Thomas P. Thorstad, Beirut Bombing CasualtyCasualty of the Beirut, Lebanon, Marine barracks bombing  . . . .

Background Information
In the Beirut Marine barracks bombing on October 23, 1983, in Beirut, Lebanon, which took place during the Lebanese Civil War, two truck bombs struck separate buildings housing United States and French military forces. These forces were members of the Multinational Force in Lebanon. A total of 299 servicemen were killed in the bombing, including 220 United States Marines. The organization Islamic Jihad claimed responsibility for the bombing, but that organization is thought to have been a nom de guerre for Hezbollah, which is believed to have received assistance from the Islamic Republic of Iran. Suicide bombers detonated each of the truck bombs. The explosives used at the Marine barracks were equivalent to 12,000 pounds of TNT. Two minutes later, a similar attack leveled the eight-story Drakkar building, killing 58 French paratroopers from Régiment de Chasseurs Parachutistes. In the attack on the American barracks, the death toll was 241 American servicemen: 220 Marines, 18 Navy personnel, and three Army soldiers, along with sixty Americans injured, representing the deadliest single-day death toll for the United States Marine Corps since the Battle of Iwo Jima of World War II, the deadliest single-day death toll for the United States military since the first day of the Vietnam War's Tet Offensive, and the deadliest single attack on Americans overseas since World War II. In the attack on the French barracks, 58 paratroopers were killed and 15 injured, in the single worst military loss for France since the end of the Algerian War. The elderly Lebanese custodian of the Marines' building also perished in the first blast. The bombings led to the withdrawal of the international peacekeeping force from Lebanon, where they had been stationed since the withdrawal of the Palestine Liberation Organization following the Israeli 1982 invasion of Lebanon.

Thorstad, Thomas Paul
Staff Sergeant, United States Marine Corps
Date of Birth: July 18, 1956
Date of Death: October 23, 1983
Burial: Chesterton Cemetery
Hometown: Chesterton

Newspaper Notices:

Chesterton Couple Recalls Son's Sacrifice, Service 30 Years After Beirut Bombing
By John Scheibel

CHESTERTON | People here still remember the sacrifice of Staff Sgt. Thomas Thorstad 30 years ago.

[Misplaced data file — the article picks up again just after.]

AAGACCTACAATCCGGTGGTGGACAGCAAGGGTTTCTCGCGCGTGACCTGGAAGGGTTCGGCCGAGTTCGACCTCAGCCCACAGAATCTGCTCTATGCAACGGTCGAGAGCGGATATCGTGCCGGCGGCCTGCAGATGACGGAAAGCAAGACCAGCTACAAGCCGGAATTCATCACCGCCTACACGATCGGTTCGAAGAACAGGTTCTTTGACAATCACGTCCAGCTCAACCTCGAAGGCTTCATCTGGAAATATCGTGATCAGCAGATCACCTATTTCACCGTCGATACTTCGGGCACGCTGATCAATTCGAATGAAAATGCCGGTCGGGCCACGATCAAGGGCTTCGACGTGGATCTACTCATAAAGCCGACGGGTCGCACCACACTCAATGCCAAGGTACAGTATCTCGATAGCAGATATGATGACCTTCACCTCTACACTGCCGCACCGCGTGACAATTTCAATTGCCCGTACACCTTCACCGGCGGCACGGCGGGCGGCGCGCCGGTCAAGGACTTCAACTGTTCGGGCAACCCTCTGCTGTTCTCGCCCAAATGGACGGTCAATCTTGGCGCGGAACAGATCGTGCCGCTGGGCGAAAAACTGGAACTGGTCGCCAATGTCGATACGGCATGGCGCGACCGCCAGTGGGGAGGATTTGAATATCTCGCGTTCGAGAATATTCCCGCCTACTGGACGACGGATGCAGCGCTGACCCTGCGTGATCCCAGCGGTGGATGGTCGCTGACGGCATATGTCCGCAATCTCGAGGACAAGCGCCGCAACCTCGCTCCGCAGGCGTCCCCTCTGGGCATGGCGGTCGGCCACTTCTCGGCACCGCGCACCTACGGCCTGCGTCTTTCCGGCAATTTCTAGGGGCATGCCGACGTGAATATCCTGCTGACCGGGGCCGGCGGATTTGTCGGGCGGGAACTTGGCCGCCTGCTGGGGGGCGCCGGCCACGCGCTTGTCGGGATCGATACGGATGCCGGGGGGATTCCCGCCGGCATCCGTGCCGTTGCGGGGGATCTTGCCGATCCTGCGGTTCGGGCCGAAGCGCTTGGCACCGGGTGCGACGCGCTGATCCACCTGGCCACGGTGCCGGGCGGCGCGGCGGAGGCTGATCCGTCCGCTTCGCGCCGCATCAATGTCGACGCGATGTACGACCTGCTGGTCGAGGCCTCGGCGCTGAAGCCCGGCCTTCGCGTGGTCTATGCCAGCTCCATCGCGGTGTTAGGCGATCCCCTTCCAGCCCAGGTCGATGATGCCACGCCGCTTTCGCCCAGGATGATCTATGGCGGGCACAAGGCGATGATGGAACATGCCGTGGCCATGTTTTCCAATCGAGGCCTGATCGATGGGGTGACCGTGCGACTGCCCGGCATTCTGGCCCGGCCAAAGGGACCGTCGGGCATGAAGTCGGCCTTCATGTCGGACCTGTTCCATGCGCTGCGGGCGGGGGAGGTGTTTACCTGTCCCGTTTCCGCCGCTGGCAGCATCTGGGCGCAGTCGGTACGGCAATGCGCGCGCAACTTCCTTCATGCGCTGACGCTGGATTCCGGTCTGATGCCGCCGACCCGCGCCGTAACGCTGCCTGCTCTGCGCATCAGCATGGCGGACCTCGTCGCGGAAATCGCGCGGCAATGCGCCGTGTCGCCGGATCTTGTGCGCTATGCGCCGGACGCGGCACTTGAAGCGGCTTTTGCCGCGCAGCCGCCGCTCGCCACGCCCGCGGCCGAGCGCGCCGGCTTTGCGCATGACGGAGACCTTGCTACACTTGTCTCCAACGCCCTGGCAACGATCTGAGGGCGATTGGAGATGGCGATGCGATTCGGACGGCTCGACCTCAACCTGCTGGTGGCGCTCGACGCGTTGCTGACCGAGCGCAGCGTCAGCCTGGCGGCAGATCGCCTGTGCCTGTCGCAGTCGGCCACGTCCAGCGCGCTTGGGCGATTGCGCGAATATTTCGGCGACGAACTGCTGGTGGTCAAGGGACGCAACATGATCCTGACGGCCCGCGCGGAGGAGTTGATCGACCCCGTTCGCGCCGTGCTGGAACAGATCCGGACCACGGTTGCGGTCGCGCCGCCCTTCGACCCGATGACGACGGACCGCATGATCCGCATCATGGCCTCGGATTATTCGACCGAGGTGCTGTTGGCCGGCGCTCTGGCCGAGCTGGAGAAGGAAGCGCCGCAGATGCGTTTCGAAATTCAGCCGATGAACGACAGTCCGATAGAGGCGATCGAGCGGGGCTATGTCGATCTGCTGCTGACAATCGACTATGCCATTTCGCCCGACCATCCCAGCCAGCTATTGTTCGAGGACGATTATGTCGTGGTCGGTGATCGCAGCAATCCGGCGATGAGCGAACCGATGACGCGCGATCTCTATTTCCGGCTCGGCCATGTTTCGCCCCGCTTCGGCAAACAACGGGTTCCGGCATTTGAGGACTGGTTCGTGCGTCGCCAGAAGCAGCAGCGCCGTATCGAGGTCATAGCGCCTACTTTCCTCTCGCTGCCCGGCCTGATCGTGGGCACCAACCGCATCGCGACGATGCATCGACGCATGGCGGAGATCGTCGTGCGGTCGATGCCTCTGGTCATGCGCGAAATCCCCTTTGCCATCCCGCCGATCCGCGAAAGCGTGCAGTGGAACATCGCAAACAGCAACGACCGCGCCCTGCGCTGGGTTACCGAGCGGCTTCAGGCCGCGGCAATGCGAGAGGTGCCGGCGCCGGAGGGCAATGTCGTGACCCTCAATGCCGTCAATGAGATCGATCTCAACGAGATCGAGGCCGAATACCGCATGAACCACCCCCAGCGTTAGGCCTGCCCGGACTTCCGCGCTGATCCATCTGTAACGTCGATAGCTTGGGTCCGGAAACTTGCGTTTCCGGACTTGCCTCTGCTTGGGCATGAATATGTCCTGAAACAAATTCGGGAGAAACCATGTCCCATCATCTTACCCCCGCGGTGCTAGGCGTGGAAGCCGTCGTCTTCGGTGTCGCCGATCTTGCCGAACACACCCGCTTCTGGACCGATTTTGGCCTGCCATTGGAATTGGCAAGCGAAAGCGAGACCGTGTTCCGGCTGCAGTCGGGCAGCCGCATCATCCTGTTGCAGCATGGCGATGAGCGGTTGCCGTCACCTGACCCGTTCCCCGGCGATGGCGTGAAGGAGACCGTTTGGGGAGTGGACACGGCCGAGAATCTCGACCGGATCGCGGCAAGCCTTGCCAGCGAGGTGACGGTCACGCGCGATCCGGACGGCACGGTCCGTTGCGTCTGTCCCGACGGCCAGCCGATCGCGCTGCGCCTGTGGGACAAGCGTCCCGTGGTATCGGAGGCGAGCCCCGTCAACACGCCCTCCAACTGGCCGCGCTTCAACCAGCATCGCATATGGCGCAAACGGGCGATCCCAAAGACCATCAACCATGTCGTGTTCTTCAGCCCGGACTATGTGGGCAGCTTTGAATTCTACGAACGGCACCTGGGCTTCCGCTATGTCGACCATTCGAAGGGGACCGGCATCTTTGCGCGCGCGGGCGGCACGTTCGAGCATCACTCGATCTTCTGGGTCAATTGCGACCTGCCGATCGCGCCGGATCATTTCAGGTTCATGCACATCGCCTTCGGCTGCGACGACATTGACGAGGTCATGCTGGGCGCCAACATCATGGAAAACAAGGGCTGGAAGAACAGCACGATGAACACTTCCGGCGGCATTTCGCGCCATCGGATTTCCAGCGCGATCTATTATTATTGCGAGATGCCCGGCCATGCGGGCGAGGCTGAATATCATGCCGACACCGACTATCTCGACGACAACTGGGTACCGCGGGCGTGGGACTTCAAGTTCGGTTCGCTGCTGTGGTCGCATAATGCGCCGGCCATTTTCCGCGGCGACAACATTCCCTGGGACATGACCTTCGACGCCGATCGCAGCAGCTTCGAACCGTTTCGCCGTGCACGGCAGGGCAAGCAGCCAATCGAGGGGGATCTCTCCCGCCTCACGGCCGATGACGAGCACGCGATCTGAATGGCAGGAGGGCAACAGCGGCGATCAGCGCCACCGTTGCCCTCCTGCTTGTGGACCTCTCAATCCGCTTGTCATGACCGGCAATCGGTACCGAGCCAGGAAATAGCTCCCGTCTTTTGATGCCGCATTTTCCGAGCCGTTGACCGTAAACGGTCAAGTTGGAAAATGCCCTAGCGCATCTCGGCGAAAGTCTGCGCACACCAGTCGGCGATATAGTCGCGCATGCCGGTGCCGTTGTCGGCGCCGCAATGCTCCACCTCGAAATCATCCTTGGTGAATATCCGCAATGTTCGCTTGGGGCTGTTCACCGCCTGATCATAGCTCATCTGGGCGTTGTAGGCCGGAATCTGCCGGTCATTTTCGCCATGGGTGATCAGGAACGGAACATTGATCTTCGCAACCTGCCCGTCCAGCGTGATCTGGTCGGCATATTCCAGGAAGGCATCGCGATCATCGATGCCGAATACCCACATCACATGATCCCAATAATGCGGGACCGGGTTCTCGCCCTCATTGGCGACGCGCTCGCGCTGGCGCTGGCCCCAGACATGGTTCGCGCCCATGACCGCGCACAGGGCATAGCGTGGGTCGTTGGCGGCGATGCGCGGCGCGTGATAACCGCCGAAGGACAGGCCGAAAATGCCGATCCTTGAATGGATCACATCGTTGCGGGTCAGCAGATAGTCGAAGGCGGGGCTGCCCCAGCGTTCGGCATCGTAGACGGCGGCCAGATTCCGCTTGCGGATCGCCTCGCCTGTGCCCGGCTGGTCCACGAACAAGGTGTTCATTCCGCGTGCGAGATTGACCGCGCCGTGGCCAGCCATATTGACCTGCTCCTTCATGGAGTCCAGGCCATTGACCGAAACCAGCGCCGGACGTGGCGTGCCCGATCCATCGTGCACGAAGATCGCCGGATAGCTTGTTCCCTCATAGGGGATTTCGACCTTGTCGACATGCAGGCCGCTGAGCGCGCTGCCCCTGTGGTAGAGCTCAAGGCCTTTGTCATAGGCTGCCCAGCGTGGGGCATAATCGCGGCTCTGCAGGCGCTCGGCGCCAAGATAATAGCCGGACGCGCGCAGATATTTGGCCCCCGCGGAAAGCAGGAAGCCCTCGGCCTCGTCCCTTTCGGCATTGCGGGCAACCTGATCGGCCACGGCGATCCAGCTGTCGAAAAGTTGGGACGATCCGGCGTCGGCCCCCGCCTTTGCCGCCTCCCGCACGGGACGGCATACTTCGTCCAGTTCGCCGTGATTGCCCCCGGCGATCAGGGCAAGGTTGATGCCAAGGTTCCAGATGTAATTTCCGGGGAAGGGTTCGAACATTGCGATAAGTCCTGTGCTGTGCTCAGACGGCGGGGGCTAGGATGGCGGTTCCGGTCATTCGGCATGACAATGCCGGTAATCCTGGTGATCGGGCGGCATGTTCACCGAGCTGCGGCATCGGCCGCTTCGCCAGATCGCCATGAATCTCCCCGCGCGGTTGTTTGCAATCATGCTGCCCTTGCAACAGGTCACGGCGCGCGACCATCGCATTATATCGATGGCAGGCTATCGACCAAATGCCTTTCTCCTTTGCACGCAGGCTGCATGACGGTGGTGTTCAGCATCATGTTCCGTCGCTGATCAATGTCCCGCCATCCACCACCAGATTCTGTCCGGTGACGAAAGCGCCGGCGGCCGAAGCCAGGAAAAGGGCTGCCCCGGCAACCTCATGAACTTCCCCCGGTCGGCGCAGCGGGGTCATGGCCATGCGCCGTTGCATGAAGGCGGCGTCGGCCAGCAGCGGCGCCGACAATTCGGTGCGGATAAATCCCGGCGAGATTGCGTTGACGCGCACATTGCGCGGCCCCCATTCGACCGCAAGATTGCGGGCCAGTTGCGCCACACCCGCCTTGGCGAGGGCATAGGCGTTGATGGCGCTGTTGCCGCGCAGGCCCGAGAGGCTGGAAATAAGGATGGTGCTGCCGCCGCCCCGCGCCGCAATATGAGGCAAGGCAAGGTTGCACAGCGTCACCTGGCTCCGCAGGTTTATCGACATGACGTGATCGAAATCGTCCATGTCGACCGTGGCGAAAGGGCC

The 27-year-old Marine was one of 241 soldiers, sailors and Marines killed in the Oct. 23, 1983 bombing of the First Battalion, 8th Marines Headquarters in Beirut, Lebanon.

When U.S., French and Italian forces were asked to serve as peacekeeper in Lebanon the prior year, Thorstad was among the Americans called to serve.

Jim and Barbara Thorstad said it’s no surprise he was sent. He was a fine Marine, they said.

“He was a volunteer, he loved his country, he joined the Marine Corps – that was about it,” Jim said on Tuesday when asked to describe his son.

The Thorstads are spending this anniversary at home, but have spent many of the previous anniversaries at Camp Lejune, N.C., where a ceremony is held every five years to pay tribute to the fallen troops.

The trip provided them comfort and support over the years, Jim Thorstad said, meeting with families who dealt with the same sacrifice.

The Chesterton community also remembers their son, Jim Thorstad said noting someone in town mentioned his son in the past few days.

He was well liked, they said, noting his sense of humor.

“He was a clown – everybody liked him because he was funny,” said his father.

But he was also patriotic, a trait that led to his enlistment in the Marine Corps after graduating from Chesterton High School in 1974.

His parents said he didn’t want to go to college, and were surprised how much time he spent in training in the Marines.

That training in several areas – including counterintelligence – brought him respect in the Marine Corps.

And from his family.

Staff Sgt. Thorstad left behind a wife and two sons.

Despite his death, their family remains close, Jim Thorstad said. They gather regularly for holidays – times when they think about, and miss, their son.

The Thorstads, however, said they remain frustrated with U.S. policy that has kept servicemen and women in the Middle East.

A statement they released to local newspapers question what the U.S. has accomplished in the last 30 years and suggests policy-makers remove our troops from the region.
Source: The Times, Munster, Lake County, Indiana; October 22, 2013

Information prepared by Steven R. Shook


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